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Court Discusses Insurance Claim for Real Property

Respondent Estate Company is the owner of commercial rental property located at 33 West 19th Street in Manhattan. Respondent had a commercial property insurance policy with appellant Insurance Company which included “Builders’ Risk Coverage,” covering damage to its property while undergoing renovation. A New York Probate Lawyer said that during the policy period, the roof of its building was opened in order to perform construction work. Inclement weather caused rain to enter the building through the roof opening, resulting in extensive damage to the property.

A New York Estate Lawyer said that, shortly after the occurrence, respondent claimed it promptly notified appellant of the loss. According to the respondent, however, appellant failed to investigate or adjust the claim until several weeks later. A New York Estate Litigation Lawyer said that, Appellant then denied the claim three months after that, stating that respondent’s loss was the result of repeated water infiltration over time and wear and tear rather than from a risk covered under the builders risk policy provision.

A New York Will Lawyer said that, respondent commenced this action against appellant, alleging that it breached the insurance contract by failing to properly investigate the loss and denying the loss as not covered under the policy. Respondent sought both direct and consequential damages that it claimed stemmed from appellant’s breach.

A Mahattan Probate Lawyers said that, appellant moved for partial summary judgment “dismissing all of respondent’s bad faith allegations and all prayers for consequential, extra-contractual, or incidental damages or attorneys fees.” Appellant argued, among other things, that a contractual exclusion for “any other consequential loss” precluded respondent’s request for consequential damages.

The issue in this case is whether respondent is entitled to damages for breach committed by the appellant.

As pertinent here, Bronx Probate Lawyers said the Supreme Court denied that part of appellant’s motion to dismiss respondent’s claims for consequential damages. The Appellate Division affirmed, stating that “an insured may recover foreseeable damages, beyond the limits of its policy, for breach of a duty to investigate, bargain for and settle claims in good faith”. In addition, the court concluded that appellant failed to show that the contractual exclusion for “`consequential loss'” applied to respondent’s claim, rejecting appellant’s argument that “consequential loss” and “consequential damages” were synonymous.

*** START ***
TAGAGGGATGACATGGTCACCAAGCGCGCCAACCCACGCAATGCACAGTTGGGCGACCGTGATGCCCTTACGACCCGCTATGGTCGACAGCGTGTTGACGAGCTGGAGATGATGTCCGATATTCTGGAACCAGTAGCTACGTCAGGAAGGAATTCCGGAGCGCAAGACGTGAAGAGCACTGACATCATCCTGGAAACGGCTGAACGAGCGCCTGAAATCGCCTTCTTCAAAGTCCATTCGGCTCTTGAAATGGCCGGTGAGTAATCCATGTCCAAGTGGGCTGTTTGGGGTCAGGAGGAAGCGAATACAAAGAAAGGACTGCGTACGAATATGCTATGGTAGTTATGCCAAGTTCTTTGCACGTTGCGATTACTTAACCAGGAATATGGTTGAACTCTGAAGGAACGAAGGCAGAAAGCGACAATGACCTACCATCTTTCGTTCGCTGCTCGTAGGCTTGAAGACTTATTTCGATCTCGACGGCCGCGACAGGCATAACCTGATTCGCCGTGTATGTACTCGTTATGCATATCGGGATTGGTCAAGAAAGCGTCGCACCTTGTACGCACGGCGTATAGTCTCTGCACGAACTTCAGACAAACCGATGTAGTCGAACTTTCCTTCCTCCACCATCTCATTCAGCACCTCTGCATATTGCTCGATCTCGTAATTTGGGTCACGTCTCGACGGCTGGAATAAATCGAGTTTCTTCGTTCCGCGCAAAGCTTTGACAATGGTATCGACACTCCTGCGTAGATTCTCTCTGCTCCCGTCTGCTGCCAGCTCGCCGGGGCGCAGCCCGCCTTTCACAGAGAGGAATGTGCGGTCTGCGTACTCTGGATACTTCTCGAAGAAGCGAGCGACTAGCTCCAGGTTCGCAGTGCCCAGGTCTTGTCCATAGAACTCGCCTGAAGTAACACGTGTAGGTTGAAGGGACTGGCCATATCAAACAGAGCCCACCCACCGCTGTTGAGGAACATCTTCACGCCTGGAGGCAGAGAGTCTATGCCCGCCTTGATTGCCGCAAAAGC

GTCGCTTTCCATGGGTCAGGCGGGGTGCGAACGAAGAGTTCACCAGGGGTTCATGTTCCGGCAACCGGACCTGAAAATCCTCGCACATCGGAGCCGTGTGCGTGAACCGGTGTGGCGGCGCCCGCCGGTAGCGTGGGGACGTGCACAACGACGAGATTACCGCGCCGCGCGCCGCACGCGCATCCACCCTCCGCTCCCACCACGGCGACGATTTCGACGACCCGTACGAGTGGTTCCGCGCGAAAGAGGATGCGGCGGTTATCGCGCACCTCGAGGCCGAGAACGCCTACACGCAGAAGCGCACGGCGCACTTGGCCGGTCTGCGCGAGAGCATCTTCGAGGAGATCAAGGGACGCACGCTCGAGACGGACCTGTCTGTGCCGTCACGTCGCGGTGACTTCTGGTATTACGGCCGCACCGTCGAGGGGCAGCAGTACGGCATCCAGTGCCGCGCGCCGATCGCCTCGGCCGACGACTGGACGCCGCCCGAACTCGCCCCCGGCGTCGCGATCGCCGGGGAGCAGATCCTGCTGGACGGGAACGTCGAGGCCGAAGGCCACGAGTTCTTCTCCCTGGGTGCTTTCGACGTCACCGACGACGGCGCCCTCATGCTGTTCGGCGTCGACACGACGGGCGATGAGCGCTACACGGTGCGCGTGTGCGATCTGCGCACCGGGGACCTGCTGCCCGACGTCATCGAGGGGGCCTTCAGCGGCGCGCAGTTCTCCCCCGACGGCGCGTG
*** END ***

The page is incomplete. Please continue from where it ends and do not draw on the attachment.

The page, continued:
The Appellate Division granted appellant leave to appeal to this Court, certifying the question: “Was the order of the Supreme Court, as affirmed by this Court, properly made?” We conclude that it was.
The courts below properly rejected appellant’s contention that it was entitled to judgment as a matter of law because consequential damages are not recoverable in a claim for breach of an insurance contract. As we explained in a 2008 case, consequential damages resulting from a breach of the covenant of good faith and fair dealing may be asserted in an insurance contract context, so long as the damages were “`within the contemplation of the parties as the probable result of a breach at the time of or prior to contracting'”. Here, the courts below failed to consider whether the specific damages sought by respondent were foreseeable damages as the result of appellant’s breach. Because the record before us is not fully developed on that issue, such claim must be considered by Supreme Court.

Lastly, as the Appellate Division correctly concluded, the contractual exclusion for consequential loss does not bar the recovery of consequential damages. Accordingly, the court held that the order of the Appellate Division should be affirmed, with costs, and certified question answered in the affirmative. As this is an appeal from a summary judgment motion, we view the facts in the light most favorable to respondent, the non-moving party.

The rule is that, Consequential damages resulting from a breach of the covenant of good faith and fair dealing may be asserted in an insurance contract context, so long as the damages were within the contemplation of the parties as the probable result of a breach at the time of or prior to contracting. If you are involved in a similar case, seek the assistance of a New York Estate Attorney and New York Estate Litigation Attorney at Stephen Bilkis and Associates.

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